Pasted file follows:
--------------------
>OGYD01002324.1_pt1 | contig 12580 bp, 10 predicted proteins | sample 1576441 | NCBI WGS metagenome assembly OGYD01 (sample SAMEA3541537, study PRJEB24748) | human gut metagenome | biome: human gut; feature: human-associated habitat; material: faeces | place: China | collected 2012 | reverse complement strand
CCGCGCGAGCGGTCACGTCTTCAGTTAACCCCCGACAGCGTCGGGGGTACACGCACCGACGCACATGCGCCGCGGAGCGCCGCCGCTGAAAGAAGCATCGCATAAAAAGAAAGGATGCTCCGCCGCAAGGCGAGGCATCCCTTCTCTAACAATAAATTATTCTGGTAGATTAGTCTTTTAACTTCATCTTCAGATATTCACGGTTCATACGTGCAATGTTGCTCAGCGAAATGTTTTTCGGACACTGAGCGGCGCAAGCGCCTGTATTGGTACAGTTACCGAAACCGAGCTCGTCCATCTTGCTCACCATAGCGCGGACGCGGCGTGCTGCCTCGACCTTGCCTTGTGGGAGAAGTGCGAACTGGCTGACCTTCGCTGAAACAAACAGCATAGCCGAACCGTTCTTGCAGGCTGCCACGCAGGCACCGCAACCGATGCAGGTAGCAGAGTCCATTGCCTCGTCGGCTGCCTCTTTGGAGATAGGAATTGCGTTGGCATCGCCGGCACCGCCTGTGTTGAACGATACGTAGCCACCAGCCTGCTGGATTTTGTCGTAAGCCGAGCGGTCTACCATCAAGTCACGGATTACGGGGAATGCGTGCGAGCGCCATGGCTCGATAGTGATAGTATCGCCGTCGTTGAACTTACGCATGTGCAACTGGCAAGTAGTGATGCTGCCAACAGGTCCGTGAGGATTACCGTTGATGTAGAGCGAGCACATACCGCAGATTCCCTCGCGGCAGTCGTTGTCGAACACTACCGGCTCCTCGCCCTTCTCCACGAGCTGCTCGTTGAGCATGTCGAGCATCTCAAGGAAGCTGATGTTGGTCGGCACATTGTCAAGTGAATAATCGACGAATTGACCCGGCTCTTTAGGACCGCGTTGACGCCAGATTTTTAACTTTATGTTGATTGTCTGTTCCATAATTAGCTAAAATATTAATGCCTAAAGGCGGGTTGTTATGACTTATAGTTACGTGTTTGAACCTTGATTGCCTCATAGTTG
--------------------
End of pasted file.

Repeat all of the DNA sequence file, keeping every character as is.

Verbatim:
>OGYD01002324.1_pt1 | contig 12580 bp, 10 predicted proteins | sample 1576441 | NCBI WGS metagenome assembly OGYD01 (sample SAMEA3541537, study PRJEB24748) | human gut metagenome | biome: human gut; feature: human-associated habitat; material: faeces | place: China | collected 2012 | reverse complement strand
CCGCGCGAGCGGTCACGTCTTCAGTTAACCCCCGACAGCGTCGGGGGTACACGCACCGACGCACATGCGCCGCGGAGCGCCGCCGCTGAAAGAAGCATCGCATAAAAAGAAAGGATGCTCCGCCGCAAGGCGAGGCATCCCTTCTCTAACAATAAATTATTCTGGTAGATTAGTCTTTTAACTTCATCTTCAGATATTCACGGTTCATACGTGCAATGTTGCTCAGCGAAATGTTTTTCGGACACTGAGCGGCGCAAGCGCCTGTATTGGTACAGTTACCGAAACCGAGCTCGTCCATCTTGCTCACCATAGCGCGGACGCGGCGTGCTGCCTCGACCTTGCCTTGTGGGAGAAGTGCGAACTGGCTGACCTTCGCTGAAACAAACAGCATAGCCGAACCGTTCTTGCAGGCTGCCACGCAGGCACCGCAACCGATGCAGGTAGCAGAGTCCATTGCCTCGTCGGCTGCCTCTTTGGAGATAGGAATTGCGTTGGCATCGCCGGCACCGCCTGTGTTGAACGATACGTAGCCACCAGCCTGCTGGATTTTGTCGTAAGCCGAGCGGTCTACCATCAAGTCACGGATTACGGGGAATGCGTGCGAGCGCCATGGCTCGATAGTGATAGTATCGCCGTCGTTGAACTTACGCATGTGCAACTGGCAAGTAGTGATGCTGCCAACAGGTCCGTGAGGATTACCGTTGATGTAGAGCGAGCACATACCGCAGATTCCCTCGCGGCAGTCGTTGTCGAACACTACCGGCTCCTCGCCCTTCTCCACGAGCTGCTCGTTGAGCATGTCGAGCATCTCAAGGAAGCTGATGTTGGTCGGCACATTGTCAAGTGAATAATCGACGAATTGACCCGGCTCTTTAGGACCGCGTTGACGCCAGATTTTTAACTTTATGTTGATTGTCTGTTCCATAATTAGCTAAAATATTAATGCCTAAAGGCGGGTTGTTATGACTTATAGTTACGTGTTTGAACCTTGATTGCCTCATAGTTG